Researchers went on to note that the results of the shared reading study were most applicable to native Spanish speakers, since an overwhelming majority of the participants fell into that category. Moreover, as Mitchell reported, some of the studies analyzed “did not indicate whether texts in English or the children's' native language were used during shared reading,” which can be considered a study limitation. That said, this is unlikely to deter anyone from reading closely with children to not only improve their reading skills but nurture a love of language and stories in the process.
Helping EL students reach their full potential
Students new to the United States and new to formal education are an important subset of the EL population to consider. In a recent write-up for the online education resource site Edutopia, EL teacher Carly Berwick described the challenge of working with such students, noting that “teaching English as a second language to students with varying levels of preparedness is a complex, and often stressful, endeavor. Good intentions aren’t enough.” To that end, Berwick provided an overview of what teachers can do to help EL students reach their full potential at school. Here is a quick look at two of those strategies:
Embed literacy and language instruction in every classroom. Citing a real-world example of this strategy, Berwick recounted her visit to San Francisco International High School, where every student is a non-native English speaker and every teacher is a “teacher of language” in addition to delivering content-based subject matter. The school's goal is to give “students the support they need to build confidence as they continue to learn both English and academic content.”
Prioritize inclusion. At Marble Hill High School in New Jersey, the majority of students come from low-income families, half of students qualify for EL support, and all teachers receive training on how to work with EL students. As a result, EL students have access to Advanced Placement science and history courses, as well as other challenging classes. During a visit to the school, Berwick was told by students that teachers were there to provide support as much as possible.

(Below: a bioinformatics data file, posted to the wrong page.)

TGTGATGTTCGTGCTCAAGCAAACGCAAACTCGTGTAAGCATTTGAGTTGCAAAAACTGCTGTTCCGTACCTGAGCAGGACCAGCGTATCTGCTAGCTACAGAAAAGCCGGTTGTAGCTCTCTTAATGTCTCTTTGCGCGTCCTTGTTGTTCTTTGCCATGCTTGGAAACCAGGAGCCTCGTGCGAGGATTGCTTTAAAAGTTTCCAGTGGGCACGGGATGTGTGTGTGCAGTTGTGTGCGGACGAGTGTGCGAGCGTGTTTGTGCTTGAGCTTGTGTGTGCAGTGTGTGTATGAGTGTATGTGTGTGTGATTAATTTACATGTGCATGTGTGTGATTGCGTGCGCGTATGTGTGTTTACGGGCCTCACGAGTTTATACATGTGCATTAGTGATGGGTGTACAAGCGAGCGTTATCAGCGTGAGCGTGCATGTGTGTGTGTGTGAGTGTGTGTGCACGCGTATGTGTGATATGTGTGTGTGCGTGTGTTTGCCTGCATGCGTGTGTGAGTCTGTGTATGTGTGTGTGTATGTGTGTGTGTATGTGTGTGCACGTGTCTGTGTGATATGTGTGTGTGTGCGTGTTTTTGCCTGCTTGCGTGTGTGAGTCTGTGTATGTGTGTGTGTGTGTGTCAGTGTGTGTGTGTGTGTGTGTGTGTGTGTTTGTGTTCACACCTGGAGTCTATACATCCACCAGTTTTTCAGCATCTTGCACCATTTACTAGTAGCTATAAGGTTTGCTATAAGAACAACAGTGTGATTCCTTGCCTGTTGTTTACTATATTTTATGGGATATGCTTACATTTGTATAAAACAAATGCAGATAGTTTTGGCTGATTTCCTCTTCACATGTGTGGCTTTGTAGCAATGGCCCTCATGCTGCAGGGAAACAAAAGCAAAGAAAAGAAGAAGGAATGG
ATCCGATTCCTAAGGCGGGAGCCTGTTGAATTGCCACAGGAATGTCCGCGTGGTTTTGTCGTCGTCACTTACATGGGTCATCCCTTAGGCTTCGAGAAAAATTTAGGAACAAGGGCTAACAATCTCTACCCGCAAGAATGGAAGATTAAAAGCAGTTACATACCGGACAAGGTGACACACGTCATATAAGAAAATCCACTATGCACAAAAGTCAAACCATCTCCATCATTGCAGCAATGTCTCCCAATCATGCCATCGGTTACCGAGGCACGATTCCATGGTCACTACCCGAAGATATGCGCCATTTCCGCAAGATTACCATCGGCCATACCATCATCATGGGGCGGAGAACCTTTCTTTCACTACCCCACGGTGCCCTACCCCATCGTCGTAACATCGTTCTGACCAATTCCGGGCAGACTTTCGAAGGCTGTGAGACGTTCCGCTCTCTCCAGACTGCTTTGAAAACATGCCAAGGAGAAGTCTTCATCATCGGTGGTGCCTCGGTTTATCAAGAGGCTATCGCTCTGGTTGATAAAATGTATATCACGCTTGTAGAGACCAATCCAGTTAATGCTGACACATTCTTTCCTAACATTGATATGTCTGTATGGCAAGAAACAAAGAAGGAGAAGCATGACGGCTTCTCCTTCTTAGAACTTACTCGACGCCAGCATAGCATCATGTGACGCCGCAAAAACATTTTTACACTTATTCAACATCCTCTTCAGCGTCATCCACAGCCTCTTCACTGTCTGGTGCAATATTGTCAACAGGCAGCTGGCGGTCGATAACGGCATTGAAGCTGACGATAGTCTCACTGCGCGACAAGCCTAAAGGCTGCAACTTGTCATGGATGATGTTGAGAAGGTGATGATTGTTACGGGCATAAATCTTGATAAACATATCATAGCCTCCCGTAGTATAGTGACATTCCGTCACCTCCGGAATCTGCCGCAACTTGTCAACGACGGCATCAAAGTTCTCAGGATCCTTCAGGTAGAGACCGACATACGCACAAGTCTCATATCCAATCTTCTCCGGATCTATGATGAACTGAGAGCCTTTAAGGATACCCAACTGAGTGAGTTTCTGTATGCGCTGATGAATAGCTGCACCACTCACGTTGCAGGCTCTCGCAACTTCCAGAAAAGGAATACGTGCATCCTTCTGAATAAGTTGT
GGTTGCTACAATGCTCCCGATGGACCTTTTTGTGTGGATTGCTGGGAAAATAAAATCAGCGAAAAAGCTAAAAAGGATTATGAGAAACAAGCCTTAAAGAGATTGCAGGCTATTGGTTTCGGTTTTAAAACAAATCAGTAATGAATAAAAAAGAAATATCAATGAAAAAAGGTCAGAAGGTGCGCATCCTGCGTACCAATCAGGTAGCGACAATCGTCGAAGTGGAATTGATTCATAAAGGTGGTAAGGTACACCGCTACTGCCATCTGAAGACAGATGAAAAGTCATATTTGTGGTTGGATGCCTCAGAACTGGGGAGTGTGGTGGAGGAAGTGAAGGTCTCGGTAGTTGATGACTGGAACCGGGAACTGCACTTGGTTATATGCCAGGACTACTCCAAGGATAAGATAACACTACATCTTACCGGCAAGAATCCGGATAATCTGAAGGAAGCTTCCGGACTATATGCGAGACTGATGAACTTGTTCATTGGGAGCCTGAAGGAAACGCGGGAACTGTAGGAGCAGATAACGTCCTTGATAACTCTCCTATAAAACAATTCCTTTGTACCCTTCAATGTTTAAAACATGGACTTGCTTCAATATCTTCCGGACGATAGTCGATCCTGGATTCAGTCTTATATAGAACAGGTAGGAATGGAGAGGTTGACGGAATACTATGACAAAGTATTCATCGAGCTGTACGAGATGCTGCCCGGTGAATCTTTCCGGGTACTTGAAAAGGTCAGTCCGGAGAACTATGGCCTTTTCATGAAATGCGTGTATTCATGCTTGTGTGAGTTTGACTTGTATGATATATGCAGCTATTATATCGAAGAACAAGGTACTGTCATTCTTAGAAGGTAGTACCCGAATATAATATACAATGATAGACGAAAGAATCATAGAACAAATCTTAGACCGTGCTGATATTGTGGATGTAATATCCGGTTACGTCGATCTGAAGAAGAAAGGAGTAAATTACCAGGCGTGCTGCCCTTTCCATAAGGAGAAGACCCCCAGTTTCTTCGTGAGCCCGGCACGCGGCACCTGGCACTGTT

Berwick ended her Edutopia piece on a positive note by describing the joy she feels when watching students learn to express their hopes and dreams in English—as well as reach their academic potential. Presenting a specific experience she had while helping students develop sample conversation cards to improve their skills, she recalled paying close attention to one boy in the class who was searching for the right words to describe the harrowing circumstances with which he had dealt as a refugee. Despite this adversity, Berwick saw a bright future for him, realizing that “one day, this student could become a politician, a lawyer, or anything he wants—once he learns his new language, he’ll have the words to describe his own history, and a better chance to plot the course of his own future.”
As the number of EL students continues to rise across the nation, more teachers will surely be interested in adopting a proactive and positive approach to helping these students gain access to enriching, engaging classroom work in English and, as Berwick put it, “plot the course” of their futures.